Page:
15 minutes after the legislative session action:  
More than 13,000 17-year-old Georgians were placed in adult jails in 2020--of which, approximately 10,700 were charged with misdemeanors. We continue to use mass incarceration as our answer for youthful offenses.

Follow up with your State Representative and let her/him/them know that you appreciate her/his/their vote for HB 272. If your Representative did not vote for HB 272, express your appreciation for her/his/their consideration.

Follow up with your State Senator and let her/him/them know that you support HB 272 and that you are looking forward to her/his/their support in 2022.

III. SB 42 - Do not include discipline data in School Climate Rating
PASSED both the Senate and the House; on its way to the Governor's desk. (SB 42 was merged with a home schooling bill.)

The bottom line on SB 42:
-  Even though the text in the Title (preamble) of SB 42 underwent significant revision, the Title still includes the language of the original "intent" to not include discipline data in the school climate rating.

-  However, the language in Section 3 of SB 42 was revised.  The language that explicitly removed discipline data from the school climate rating was struck by the House Education Committee. The amended bill that passed reflects the discretionary language of current law in regards to the type of data that may be included in the state's school climate STAR rating (at the discretion of the Department of Education and the Education Coordinating Council).  BACKGROUND NOTE: The language in current law does not include the words "discipline data" as a factor for inclusion. The GA DOE's inclusion of discipline data in the school climate rating was a direct result of the advocacy of parents and community members. Therefore, advocacy will be needed to ensure that discipline data remains a factor in the school climate rating.

-  SB 42 requires the posting of discipline data on each school's website and that discipline data should be provided to parents and other requesters in printed form at no charge in an understandable format.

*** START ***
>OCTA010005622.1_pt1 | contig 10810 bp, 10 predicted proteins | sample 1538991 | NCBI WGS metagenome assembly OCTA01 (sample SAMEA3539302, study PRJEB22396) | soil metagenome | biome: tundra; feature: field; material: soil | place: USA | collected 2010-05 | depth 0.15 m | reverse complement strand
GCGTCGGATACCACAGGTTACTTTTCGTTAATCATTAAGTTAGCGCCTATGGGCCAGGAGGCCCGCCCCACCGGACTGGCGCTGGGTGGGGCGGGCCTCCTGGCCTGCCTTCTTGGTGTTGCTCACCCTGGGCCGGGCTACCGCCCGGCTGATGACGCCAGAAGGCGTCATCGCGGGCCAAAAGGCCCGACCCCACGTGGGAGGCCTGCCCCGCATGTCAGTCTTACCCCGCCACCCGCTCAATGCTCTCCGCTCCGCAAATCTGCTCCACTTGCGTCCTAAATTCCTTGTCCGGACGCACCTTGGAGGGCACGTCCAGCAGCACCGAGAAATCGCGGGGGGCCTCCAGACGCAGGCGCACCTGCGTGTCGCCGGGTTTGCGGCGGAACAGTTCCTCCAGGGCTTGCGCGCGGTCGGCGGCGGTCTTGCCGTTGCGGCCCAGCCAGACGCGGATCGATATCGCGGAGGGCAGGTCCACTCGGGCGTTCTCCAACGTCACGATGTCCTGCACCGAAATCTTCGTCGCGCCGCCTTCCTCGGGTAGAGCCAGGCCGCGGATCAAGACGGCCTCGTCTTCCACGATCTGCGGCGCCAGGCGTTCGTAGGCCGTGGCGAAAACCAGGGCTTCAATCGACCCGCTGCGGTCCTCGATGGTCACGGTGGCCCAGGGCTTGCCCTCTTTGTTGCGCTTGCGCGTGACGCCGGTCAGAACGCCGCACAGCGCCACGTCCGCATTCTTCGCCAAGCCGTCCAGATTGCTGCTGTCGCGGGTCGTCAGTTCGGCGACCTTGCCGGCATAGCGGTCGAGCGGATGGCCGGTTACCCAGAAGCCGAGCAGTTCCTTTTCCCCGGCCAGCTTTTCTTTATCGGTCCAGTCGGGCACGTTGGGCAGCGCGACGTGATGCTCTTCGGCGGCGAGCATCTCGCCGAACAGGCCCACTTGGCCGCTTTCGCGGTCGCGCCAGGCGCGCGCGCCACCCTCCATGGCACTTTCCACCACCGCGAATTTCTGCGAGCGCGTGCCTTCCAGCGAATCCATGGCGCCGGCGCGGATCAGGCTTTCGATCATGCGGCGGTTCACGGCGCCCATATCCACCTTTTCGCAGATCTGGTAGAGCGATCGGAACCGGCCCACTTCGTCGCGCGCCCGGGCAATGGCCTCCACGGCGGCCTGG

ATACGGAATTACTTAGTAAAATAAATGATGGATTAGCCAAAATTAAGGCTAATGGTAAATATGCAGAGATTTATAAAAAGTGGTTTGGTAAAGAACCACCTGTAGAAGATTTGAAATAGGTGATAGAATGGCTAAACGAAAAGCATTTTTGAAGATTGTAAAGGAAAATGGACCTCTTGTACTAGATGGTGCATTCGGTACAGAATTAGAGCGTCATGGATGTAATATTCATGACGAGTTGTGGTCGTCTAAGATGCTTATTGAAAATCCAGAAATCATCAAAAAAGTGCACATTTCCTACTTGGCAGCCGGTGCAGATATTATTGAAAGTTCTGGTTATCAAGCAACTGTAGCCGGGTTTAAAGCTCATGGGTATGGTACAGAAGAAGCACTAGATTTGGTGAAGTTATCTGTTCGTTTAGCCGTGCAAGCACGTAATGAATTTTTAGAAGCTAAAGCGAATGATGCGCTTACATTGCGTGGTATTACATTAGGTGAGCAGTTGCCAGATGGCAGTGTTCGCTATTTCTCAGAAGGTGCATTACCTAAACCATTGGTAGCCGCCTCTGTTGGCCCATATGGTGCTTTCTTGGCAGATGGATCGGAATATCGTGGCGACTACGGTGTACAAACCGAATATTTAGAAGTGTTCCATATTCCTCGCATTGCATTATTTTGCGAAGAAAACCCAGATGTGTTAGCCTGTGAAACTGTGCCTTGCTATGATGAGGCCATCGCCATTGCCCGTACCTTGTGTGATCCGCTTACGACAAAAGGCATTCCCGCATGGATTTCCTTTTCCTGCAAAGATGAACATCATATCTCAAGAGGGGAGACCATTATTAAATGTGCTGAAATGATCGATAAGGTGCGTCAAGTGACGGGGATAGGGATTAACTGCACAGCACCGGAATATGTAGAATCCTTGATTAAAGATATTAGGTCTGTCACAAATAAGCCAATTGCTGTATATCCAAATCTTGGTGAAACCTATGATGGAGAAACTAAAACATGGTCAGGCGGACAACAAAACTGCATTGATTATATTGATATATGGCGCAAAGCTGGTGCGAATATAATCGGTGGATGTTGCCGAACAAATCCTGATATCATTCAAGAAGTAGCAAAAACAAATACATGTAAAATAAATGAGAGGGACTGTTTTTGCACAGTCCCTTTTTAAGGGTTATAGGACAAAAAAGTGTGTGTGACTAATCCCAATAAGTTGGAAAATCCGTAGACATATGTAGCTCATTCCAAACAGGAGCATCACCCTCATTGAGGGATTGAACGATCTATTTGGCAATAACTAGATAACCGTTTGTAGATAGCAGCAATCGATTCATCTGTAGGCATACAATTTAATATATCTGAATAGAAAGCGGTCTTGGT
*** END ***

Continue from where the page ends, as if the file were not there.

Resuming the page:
15 minutes after the legislative session action:
Stay tuned for updates on further advocacy actions.

Certain Legislation

Preschool to Prison Pipeline -- OPPOSE SB 42
Raise the Age - SUPPORT HB 272
Probation/Parole/Policing Reform - SUPPORT SB 105

EMI GEORGIA NETWORK is a member of the JUSTICE REFORM PARTNERSHIP
For a more comprehensive list of bills that we support and oppose, please click on the links below:
(1) Bills we support

(2) Bills we oppose


ISSUES OF CONCERN
End Juvenile Life without Parole – JLWOP

Support Access for Juvenile Voting Rights
- The right to vote is one of the fundamental rights of being an American citizen. In Georgia, persons who are 17 years and 6 months of age can register to vote (GA. CODE ANN. Section 21-2-217(c)). In Georgia, persons who are 18 years of age can legally vote. Our youth, regardless of condition or station in life, are entitled to that right. End Mass Incarceration Georgia Network is calling upon county election officials to ensure that the youth of Georgia, who are under the supervision of a Department of Juvenile Justice facility and who are of eligible age, be afforded all opportunities to (1) register to vote and to (2) cast their ballots in all applicable elections held in the state of Georgia.

Education bill that can disenfranchise students of color and students living in and with poverty -- HB 60 Wes Cantrell - Provide for the establishment of educational scholarship accounts (school voucher bill)

GBPI - Lawmakers have filed HB 60, a bill that would enact a voucher program to take hundreds of millions of dollars of state money away from public schools and send them to private schools. This year’s bill also targets public schools that have not completely restarted their in-person instruction due to COVID-19 and prevents taxpayers from discovering which private schools receive their tax dollars.